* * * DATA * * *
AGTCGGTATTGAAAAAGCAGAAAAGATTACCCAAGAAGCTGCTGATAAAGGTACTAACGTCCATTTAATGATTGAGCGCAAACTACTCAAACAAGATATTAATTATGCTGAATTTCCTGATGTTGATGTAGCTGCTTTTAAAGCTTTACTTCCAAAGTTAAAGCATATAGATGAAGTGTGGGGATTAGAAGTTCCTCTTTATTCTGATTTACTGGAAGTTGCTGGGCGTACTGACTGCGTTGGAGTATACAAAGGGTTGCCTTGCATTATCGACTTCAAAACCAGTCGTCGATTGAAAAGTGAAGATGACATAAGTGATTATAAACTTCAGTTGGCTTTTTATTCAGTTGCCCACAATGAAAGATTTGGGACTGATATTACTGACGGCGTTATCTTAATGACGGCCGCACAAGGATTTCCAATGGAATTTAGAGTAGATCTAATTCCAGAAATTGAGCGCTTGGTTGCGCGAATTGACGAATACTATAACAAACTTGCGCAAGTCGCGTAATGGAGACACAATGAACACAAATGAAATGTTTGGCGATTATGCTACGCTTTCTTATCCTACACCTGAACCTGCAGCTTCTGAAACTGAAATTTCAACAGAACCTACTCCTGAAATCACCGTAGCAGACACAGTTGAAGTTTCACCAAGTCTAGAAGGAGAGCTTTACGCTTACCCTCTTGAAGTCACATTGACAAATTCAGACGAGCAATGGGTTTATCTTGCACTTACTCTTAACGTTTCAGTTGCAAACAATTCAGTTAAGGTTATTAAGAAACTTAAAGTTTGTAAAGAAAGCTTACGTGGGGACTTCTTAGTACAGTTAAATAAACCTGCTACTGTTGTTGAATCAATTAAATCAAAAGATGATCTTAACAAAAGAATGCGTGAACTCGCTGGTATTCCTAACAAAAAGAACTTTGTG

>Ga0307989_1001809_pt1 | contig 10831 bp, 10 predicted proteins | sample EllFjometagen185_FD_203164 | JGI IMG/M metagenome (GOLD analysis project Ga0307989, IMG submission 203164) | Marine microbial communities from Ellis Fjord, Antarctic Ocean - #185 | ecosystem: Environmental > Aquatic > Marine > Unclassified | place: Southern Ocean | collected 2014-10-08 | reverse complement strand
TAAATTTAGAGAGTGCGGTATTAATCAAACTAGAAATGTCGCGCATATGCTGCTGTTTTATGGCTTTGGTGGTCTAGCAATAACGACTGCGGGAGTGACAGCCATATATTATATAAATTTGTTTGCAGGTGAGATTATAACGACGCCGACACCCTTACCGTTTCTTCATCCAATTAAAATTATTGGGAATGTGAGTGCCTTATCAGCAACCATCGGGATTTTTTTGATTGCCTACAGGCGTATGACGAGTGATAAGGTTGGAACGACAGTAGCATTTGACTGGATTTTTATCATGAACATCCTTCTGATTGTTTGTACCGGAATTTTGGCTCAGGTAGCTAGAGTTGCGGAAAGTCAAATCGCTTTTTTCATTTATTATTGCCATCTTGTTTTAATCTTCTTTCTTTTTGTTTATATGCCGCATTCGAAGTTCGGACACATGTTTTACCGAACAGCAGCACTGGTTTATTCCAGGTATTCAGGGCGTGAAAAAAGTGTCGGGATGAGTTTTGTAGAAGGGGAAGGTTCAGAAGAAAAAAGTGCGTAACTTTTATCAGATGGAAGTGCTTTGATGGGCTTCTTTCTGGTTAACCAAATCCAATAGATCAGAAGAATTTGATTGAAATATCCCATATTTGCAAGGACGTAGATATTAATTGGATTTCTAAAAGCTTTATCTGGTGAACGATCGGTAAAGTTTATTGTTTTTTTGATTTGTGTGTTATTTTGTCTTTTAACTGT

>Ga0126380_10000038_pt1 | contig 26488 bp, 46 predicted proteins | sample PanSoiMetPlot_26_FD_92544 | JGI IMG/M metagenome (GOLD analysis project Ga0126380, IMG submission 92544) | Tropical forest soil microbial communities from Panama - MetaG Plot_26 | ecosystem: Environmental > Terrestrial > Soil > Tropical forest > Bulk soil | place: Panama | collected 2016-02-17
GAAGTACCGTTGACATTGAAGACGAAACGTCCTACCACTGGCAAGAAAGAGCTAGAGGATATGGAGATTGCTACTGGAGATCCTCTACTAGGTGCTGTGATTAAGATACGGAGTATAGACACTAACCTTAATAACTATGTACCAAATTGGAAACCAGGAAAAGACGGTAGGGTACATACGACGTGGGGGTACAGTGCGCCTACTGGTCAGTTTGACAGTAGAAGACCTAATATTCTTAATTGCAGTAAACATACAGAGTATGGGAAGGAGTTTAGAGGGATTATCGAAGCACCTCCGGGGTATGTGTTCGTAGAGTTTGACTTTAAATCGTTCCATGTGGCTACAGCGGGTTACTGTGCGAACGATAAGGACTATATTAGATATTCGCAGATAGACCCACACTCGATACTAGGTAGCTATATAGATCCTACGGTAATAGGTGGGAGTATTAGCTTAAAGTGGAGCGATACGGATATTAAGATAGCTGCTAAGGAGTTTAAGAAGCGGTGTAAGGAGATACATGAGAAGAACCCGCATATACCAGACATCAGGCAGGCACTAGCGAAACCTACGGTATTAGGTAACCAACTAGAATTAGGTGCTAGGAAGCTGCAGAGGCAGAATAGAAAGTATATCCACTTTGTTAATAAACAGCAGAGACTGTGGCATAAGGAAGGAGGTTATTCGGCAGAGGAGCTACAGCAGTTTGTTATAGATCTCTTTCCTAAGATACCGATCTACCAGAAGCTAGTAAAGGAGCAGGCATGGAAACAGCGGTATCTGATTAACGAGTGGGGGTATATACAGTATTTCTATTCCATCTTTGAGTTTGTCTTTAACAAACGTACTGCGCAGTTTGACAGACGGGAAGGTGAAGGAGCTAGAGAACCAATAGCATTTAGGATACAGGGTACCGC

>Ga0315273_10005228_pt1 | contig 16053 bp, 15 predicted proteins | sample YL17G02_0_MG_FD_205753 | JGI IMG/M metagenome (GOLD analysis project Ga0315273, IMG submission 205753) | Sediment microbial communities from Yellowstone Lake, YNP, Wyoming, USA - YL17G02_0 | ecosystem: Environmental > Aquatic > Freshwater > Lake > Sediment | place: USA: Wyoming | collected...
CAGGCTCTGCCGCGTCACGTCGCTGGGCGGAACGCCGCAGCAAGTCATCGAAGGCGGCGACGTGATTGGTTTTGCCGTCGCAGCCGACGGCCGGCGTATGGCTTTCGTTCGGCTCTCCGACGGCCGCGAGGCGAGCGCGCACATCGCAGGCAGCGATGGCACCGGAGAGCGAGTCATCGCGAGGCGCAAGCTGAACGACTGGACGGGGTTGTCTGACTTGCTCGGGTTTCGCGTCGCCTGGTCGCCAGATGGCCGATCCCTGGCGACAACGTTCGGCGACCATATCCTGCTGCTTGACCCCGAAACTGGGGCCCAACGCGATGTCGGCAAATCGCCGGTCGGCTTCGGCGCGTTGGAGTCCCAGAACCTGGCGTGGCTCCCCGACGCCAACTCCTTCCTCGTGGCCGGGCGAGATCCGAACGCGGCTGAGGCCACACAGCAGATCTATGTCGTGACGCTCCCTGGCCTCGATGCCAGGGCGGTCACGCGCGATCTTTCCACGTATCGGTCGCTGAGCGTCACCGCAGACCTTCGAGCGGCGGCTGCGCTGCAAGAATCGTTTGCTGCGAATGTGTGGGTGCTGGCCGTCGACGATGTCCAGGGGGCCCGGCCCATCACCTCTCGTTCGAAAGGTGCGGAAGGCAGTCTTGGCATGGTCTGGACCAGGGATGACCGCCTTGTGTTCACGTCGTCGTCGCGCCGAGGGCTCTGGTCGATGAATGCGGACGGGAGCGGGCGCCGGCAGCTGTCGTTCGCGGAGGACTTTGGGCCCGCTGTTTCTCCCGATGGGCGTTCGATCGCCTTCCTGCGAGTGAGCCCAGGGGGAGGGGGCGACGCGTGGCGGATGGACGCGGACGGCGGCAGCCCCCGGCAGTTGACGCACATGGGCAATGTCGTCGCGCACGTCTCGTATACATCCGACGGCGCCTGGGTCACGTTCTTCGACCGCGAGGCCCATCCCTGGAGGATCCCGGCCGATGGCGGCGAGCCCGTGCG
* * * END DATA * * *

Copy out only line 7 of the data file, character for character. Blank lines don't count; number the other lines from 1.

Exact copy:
CAGGCTCTGCCGCGTCACGTCGCTGGGCGGAACGCCGCAGCAAGTCATCGAAGGCGGCGACGTGATTGGTTTTGCCGTCGCAGCCGACGGCCGGCGTATGGCTTTCGTTCGGCTCTCCGACGGCCGCGAGGCGAGCGCGCACATCGCAGGCAGCGATGGCACCGGAGAGCGAGTCATCGCGAGGCGCAAGCTGAACGACTGGACGGGGTTGTCTGACTTGCTCGGGTTTCGCGTCGCCTGGTCGCCAGATGGCCGATCCCTGGCGACAACGTTCGGCGACCATATCCTGCTGCTTGACCCCGAAACTGGGGCCCAACGCGATGTCGGCAAATCGCCGGTCGGCTTCGGCGCGTTGGAGTCCCAGAACCTGGCGTGGCTCCCCGACGCCAACTCCTTCCTCGTGGCCGGGCGAGATCCGAACGCGGCTGAGGCCACACAGCAGATCTATGTCGTGACGCTCCCTGGCCTCGATGCCAGGGCGGTCACGCGCGATCTTTCCACGTATCGGTCGCTGAGCGTCACCGCAGACCTTCGAGCGGCGGCTGCGCTGCAAGAATCGTTTGCTGCGAATGTGTGGGTGCTGGCCGTCGACGATGTCCAGGGGGCCCGGCCCATCACCTCTCGTTCGAAAGGTGCGGAAGGCAGTCTTGGCATGGTCTGGACCAGGGATGACCGCCTTGTGTTCACGTCGTCGTCGCGCCGAGGGCTCTGGTCGATGAATGCGGACGGGAGCGGGCGCCGGCAGCTGTCGTTCGCGGAGGACTTTGGGCCCGCTGTTTCTCCCGATGGGCGTTCGATCGCCTTCCTGCGAGTGAGCCCAGGGGGAGGGGGCGACGCGTGGCGGATGGACGCGGACGGCGGCAGCCCCCGGCAGTTGACGCACATGGGCAATGTCGTCGCGCACGTCTCGTATACATCCGACGGCGCCTGGGTCACGTTCTTCGACCGCGAGGCCCATCCCTGGAGGATCCCGGCCGATGGCGGCGAGCCCGTGCG